When educator words hurt – how tiny moments of daily shaming add up to big problems
“Where have your manners gone?”
“He always hides when he’s wet his pants!”
“More food? Wow…don’t you think you’ve had enough to eat?”
Any of these phrases may be passed from educator to educator, parent to educator, or educator to leader on a typical day in an early childhood education and care (ECEC) setting, often without any further thought.
While on the surface these phrases may seem to be observations, comments, or ways of reminding children of “acceptable” behaviour, each of the three phrases above are actually forms of shaming children for typical bodily functions, such as hunger and toileting, or for failing to meet social norms which they may not yet understand.
Routinely shaming children not only alters their self perception, it can have dangerous ongoing effects to their mental health, can contribute to feelings of anger and sadness, and can limit their capacity to recognise and self regulate their emotions.
Shaming is something which is routinely used by adults, including educators, to keep children small and vulnerable. Sometimes this shaming is deliberate – such as through the use of behaviour charts – and designed to maintain group control.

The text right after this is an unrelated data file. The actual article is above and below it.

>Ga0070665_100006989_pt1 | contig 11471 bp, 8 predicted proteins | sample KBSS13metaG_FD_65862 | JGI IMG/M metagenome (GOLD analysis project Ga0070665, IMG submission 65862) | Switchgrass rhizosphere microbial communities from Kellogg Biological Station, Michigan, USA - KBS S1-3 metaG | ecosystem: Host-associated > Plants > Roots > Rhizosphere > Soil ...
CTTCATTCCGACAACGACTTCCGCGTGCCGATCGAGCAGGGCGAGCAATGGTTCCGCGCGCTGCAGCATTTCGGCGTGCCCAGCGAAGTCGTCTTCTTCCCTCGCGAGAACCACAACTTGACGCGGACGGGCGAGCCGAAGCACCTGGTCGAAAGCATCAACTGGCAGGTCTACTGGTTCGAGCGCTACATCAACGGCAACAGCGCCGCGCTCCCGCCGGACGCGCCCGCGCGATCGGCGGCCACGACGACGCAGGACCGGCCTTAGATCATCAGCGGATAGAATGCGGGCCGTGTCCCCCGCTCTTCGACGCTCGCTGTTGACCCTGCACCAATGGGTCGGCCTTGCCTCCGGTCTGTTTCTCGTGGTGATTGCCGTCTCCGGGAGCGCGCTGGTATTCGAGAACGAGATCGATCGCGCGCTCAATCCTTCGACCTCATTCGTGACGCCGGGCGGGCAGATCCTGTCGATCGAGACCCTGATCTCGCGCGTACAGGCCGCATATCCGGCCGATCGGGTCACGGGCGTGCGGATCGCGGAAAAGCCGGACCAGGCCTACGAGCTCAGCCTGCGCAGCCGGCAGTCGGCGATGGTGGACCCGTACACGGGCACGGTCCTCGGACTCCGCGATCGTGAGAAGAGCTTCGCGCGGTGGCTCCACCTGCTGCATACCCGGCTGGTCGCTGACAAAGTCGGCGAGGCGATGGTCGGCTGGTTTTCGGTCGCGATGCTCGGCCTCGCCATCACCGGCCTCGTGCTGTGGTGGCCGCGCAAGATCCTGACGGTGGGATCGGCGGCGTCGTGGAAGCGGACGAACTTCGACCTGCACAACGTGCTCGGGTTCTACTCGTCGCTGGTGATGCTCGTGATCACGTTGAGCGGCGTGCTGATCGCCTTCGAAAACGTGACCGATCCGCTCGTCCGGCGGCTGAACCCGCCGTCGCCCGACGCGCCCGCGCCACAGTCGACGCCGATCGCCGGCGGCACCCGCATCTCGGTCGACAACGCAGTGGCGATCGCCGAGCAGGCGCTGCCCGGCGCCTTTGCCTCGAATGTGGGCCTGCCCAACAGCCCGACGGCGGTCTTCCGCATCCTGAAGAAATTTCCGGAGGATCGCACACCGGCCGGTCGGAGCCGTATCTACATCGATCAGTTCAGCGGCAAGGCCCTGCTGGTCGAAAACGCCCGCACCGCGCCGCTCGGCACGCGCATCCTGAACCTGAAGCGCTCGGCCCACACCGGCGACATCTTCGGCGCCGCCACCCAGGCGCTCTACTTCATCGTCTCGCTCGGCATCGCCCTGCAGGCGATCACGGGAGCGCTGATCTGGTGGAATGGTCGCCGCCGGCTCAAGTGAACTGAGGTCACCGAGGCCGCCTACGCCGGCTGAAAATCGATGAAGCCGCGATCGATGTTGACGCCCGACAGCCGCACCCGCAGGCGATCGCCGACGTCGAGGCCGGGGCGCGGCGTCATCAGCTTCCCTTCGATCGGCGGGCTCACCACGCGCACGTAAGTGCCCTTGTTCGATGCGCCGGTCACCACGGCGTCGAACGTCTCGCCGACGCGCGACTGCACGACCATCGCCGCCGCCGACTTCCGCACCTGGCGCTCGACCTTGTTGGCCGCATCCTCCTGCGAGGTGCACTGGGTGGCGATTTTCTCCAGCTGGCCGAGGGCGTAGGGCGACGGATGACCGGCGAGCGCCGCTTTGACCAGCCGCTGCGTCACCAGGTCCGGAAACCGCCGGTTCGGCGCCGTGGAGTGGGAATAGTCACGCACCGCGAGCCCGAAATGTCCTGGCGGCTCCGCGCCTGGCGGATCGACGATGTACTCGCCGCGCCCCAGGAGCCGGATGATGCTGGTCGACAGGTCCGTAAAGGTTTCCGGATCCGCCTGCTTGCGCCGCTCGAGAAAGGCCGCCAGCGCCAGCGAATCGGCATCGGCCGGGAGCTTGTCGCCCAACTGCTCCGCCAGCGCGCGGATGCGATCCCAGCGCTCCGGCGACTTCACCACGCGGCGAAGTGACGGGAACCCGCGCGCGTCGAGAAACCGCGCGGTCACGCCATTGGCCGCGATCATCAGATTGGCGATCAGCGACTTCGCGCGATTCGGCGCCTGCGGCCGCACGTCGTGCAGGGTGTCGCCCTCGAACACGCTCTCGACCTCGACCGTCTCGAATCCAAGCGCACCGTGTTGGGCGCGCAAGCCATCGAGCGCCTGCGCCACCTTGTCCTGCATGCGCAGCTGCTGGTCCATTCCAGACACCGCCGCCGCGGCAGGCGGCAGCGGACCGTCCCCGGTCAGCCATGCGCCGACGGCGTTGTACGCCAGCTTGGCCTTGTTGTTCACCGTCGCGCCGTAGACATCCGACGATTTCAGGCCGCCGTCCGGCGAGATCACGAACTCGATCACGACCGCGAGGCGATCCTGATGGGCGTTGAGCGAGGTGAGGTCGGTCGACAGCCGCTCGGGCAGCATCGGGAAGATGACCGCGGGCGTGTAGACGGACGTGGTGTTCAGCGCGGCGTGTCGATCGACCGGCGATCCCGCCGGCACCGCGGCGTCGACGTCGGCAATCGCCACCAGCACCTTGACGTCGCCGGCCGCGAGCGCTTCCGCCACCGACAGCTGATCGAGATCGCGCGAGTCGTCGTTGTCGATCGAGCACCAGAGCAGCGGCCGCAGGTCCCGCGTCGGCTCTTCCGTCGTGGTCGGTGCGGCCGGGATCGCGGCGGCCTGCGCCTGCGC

Sometimes shaming is subconsciously transmitted from adults to children, when they are using the tools they have from their own childhood and parenting experiences. Sadly, sometimes shame is used as a way for an adult to “vent” their own emotion and self regulate.
A simple way to “self check” if a phrase or action is shaming is to ask “Would I say this to my boss in the same way?”
If you wouldn’t tell your boss to “remember your nice words” or “I wonder why you’re so grumpy this morning? Did you forget how to be nice while you were sleeping?” then it is more than likely not something you should be saying to a child.
Shame is all too common
Below are some examples of common ways in which shaming children has become part of daily practice. These examples are based on collective experiences of parents who have reflected on their experiences, however many of the examples are relevant in an early childhood context also.
- Stopping the flow of an activity, or withholding resources, including food, while waiting for “magic words”
- Asking “where are your manners?”
- Talking publicly about toileting in front of the child
- Adding shame to toilet learning e.g.: “I can’t believe it! More wet pants!”
- Complaints about lack of sleep from the child, how difficult they are to settle
- Judging the amount of food being eaten – “really? That’s a lot of food!” or “I can’t believe you’re hungry again” or “You’re so tiny! Eat up or you will never grow!”
- Tying food in with activities or rewards – “If you don’t eat your lunch you won’t be able to go outside with your friends”
- Commenting on access to the toilet – “You can’t possibly need to go again!”
What does shame look like?
Shame is one of the most powerful and negative things a child can experience and the effects can last a lifetime.